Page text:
Seattle, WA (PRWEB) September 26, 2012
In a newly-released study, Air Cargo Management Group (http://www.acmg.aero) shows that the US air freight and express industry is not immune to the stagnancy affecting the global air freight sector, although revenue totals for the market increased substantially in 2011.
The overall cargo traffic volume recorded for intra-US services by express, all-cargo and combination carriers was down 1.3% in 2011 to 12.117 billion ton miles (for domestic freight and mail, combined); however, the number of express shipments increased 0.5% to reach 5.416 million per day in the fourth quarter of the year. More encouraging was the total revenue taken in for US domestic air freight and express services by industry participants, which totaled $28.01 billion in 2011, reflecting a 7.4% increase from year-earlier results.
“We take encouragement from the revenue numbers from the sector,” said JJ Hornblass, Chief Executive Officer of Seattle-based ACMG. “It’s a positive sign that should not be lost on the industry.”
“Of course, the US market is clearly a duopoly controlled by FedEx and UPS,” noted Robert Dahl, ACMG’s Managing Director. “The revenues in this market for these two companies now represent 85% of the industry-wide revenue for all participants in the US domestic air freight and express sector according to ACMG’s analysis. The revenue from freight and mail services by non-express carriers pales by comparison.”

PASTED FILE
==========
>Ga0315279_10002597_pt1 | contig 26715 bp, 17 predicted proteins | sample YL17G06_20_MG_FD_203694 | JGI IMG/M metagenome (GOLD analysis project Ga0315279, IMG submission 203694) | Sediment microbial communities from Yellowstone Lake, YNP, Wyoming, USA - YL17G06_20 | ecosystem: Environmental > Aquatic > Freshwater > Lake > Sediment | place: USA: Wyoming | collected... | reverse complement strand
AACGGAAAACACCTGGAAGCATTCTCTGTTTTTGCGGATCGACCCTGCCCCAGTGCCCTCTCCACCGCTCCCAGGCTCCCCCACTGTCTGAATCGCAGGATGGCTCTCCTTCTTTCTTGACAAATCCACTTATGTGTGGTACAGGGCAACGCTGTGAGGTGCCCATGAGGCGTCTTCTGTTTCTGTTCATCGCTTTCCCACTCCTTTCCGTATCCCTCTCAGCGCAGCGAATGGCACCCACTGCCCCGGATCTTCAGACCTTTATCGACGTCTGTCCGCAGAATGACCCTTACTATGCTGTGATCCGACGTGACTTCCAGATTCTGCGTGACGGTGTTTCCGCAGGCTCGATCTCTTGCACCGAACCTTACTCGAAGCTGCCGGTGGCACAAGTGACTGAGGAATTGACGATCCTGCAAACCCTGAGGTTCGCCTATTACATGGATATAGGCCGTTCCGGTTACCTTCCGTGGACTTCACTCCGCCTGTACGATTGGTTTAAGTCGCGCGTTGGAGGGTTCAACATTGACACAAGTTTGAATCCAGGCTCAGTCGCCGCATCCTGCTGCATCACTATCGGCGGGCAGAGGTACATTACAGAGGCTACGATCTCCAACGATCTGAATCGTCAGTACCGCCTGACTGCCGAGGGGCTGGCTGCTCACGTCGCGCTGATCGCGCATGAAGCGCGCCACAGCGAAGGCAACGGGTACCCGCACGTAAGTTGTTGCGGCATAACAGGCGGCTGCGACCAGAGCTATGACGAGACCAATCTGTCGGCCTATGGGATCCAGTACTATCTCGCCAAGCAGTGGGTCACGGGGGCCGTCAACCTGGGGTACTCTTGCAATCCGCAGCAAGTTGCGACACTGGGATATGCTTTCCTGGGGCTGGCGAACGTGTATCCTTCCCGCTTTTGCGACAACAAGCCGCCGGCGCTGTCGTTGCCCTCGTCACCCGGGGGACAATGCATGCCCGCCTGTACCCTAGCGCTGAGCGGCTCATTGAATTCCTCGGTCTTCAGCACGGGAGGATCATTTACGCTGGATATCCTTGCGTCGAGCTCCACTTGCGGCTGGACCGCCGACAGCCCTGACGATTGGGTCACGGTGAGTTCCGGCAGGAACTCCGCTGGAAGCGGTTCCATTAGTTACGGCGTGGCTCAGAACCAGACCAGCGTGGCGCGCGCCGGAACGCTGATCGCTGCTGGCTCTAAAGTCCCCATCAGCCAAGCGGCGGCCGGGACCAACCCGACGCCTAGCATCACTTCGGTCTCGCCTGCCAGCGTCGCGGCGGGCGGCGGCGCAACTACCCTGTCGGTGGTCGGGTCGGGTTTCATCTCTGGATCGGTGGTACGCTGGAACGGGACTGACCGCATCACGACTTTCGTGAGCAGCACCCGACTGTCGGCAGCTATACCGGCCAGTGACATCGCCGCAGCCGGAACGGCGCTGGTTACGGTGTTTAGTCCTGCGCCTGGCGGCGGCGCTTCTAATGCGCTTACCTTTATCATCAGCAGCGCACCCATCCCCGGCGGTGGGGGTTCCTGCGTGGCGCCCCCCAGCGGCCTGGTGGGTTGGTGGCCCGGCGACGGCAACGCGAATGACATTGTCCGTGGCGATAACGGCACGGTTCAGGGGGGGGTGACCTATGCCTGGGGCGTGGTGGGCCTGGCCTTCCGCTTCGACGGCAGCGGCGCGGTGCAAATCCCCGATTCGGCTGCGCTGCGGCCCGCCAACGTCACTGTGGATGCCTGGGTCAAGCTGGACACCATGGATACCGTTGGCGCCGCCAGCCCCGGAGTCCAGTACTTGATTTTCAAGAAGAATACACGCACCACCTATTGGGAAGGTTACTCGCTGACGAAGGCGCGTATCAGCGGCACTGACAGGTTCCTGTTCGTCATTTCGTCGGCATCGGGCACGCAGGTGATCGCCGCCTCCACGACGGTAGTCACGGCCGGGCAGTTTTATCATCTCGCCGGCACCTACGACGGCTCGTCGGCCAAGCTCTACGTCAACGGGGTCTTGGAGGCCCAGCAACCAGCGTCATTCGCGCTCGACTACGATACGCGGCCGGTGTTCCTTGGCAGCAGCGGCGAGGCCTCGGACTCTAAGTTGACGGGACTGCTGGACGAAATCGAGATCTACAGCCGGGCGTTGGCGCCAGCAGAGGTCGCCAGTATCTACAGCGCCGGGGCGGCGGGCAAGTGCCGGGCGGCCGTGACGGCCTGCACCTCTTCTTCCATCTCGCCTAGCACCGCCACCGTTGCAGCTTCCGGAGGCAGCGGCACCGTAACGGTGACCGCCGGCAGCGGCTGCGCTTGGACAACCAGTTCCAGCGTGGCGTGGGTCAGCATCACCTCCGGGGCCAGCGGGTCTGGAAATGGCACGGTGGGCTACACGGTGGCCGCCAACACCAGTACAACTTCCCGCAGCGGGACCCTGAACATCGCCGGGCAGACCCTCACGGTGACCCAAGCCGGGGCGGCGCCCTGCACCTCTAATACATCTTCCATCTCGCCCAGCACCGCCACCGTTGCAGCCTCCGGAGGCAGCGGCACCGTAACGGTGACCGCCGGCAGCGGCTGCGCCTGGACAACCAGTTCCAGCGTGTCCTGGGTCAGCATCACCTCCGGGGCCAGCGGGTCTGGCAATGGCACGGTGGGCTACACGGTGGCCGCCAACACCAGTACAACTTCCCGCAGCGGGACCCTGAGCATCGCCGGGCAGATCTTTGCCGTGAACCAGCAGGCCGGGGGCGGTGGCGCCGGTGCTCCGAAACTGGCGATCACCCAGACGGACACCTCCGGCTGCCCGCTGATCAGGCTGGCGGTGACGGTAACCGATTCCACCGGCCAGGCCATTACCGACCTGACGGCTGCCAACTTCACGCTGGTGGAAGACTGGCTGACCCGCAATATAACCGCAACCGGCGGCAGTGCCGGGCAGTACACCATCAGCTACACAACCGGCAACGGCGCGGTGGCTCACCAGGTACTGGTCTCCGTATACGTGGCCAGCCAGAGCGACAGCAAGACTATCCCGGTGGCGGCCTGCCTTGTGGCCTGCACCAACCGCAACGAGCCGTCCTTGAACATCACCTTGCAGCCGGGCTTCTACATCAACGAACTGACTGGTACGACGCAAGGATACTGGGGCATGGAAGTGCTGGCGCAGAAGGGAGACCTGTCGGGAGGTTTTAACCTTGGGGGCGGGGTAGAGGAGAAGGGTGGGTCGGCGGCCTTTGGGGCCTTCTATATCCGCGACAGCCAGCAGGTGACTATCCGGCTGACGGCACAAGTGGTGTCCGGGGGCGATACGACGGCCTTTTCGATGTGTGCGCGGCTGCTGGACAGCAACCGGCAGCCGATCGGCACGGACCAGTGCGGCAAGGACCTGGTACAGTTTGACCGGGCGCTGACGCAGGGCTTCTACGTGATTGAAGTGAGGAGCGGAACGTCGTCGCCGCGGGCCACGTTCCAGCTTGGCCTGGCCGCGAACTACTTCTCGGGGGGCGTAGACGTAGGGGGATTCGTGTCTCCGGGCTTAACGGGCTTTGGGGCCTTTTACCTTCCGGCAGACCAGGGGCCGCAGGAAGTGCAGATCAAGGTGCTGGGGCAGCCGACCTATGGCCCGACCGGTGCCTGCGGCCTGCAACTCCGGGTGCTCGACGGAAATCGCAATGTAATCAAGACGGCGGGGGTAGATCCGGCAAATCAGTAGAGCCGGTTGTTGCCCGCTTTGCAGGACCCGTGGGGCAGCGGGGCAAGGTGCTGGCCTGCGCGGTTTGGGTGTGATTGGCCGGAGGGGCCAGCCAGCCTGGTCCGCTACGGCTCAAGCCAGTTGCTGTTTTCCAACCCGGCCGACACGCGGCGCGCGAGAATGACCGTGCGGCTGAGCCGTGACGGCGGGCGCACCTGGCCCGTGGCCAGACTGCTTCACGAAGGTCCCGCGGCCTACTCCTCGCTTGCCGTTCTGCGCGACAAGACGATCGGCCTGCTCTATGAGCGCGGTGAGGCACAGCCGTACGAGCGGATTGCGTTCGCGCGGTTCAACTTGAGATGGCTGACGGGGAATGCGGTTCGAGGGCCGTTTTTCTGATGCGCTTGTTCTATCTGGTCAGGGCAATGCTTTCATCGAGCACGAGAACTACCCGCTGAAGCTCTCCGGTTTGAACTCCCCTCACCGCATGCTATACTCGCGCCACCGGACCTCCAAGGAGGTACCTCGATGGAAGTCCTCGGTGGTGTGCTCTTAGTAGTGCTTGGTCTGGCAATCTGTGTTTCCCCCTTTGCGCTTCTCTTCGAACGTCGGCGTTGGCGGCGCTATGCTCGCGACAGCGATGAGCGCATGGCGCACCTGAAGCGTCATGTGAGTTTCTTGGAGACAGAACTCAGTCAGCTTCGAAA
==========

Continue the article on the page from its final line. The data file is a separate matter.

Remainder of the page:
The industry-wide 2011 revenue of $28.01 billion, while up over the prior year, remains well below the peak for the US segment of $32.8 billion in 2007. In fact, the 2011 revenue figure is at roughly the level the industry recorded in 2000/01. The RTM-traffic and express package-volume metrics are no higher than performance achieved in the mid-1990s.
“In other words, the US air freight industry, once characterized by rapid double-digit growth, has gone through 10-15 years with no net expansion,” said Dahl. “Part-year data for 2012 shows flat traffic versus 2011, so the chance of any significant rebound this year in traffic volume appears remote.”
ACMG’s longer term outlook indicates that the US air freight market is unlikely to expand any faster than the growth in US GDP.
In the scheduled freight segment, the legacy passenger carriers play a relatively minor role as suppliers of cargo lift in the domestic US market today, due in part to the fact that their domestic operations consist mostly of narrowbody aircraft that have little belly space for freight. In fact, since the year 2000 peak, ACMG finds that US domestic cargo traffic reported by the major combination carrier group is down a staggering 67% over an 11-year period. During that time, the freight traffic for these carriers dropped over 55%, and the mail traffic dropped more than 80%.